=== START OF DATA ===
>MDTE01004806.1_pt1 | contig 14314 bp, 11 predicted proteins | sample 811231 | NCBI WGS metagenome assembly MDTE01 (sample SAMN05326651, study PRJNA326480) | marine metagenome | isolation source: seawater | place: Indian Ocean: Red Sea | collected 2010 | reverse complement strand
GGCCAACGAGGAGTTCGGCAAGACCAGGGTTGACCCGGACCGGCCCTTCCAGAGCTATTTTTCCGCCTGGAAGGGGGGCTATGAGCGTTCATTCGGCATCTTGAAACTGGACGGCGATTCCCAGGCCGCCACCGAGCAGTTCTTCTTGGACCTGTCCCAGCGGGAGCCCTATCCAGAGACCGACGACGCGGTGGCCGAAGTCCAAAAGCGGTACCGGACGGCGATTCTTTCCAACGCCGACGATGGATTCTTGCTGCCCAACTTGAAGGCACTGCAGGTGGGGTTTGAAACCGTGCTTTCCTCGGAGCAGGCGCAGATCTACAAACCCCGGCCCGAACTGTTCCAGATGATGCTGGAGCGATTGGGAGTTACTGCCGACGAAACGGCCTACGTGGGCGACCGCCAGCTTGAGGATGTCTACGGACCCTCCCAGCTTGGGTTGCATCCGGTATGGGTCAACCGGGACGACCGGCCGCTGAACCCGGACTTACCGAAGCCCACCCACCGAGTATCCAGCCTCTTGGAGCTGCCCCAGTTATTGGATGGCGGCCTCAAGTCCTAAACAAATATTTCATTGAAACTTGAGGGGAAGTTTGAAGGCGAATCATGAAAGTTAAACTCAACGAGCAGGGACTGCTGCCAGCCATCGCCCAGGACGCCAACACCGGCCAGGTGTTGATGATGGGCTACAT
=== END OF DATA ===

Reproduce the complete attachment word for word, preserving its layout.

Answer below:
>MDTE01004806.1_pt1 | contig 14314 bp, 11 predicted proteins | sample 811231 | NCBI WGS metagenome assembly MDTE01 (sample SAMN05326651, study PRJNA326480) | marine metagenome | isolation source: seawater | place: Indian Ocean: Red Sea | collected 2010 | reverse complement strand
GGCCAACGAGGAGTTCGGCAAGACCAGGGTTGACCCGGACCGGCCCTTCCAGAGCTATTTTTCCGCCTGGAAGGGGGGCTATGAGCGTTCATTCGGCATCTTGAAACTGGACGGCGATTCCCAGGCCGCCACCGAGCAGTTCTTCTTGGACCTGTCCCAGCGGGAGCCCTATCCAGAGACCGACGACGCGGTGGCCGAAGTCCAAAAGCGGTACCGGACGGCGATTCTTTCCAACGCCGACGATGGATTCTTGCTGCCCAACTTGAAGGCACTGCAGGTGGGGTTTGAAACCGTGCTTTCCTCGGAGCAGGCGCAGATCTACAAACCCCGGCCCGAACTGTTCCAGATGATGCTGGAGCGATTGGGAGTTACTGCCGACGAAACGGCCTACGTGGGCGACCGCCAGCTTGAGGATGTCTACGGACCCTCCCAGCTTGGGTTGCATCCGGTATGGGTCAACCGGGACGACCGGCCGCTGAACCCGGACTTACCGAAGCCCACCCACCGAGTATCCAGCCTCTTGGAGCTGCCCCAGTTATTGGATGGCGGCCTCAAGTCCTAAACAAATATTTCATTGAAACTTGAGGGGAAGTTTGAAGGCGAATCATGAAAGTTAAACTCAACGAGCAGGGACTGCTGCCAGCCATCGCCCAGGACGCCAACACCGGCCAGGTGTTGATGATGGGCTACAT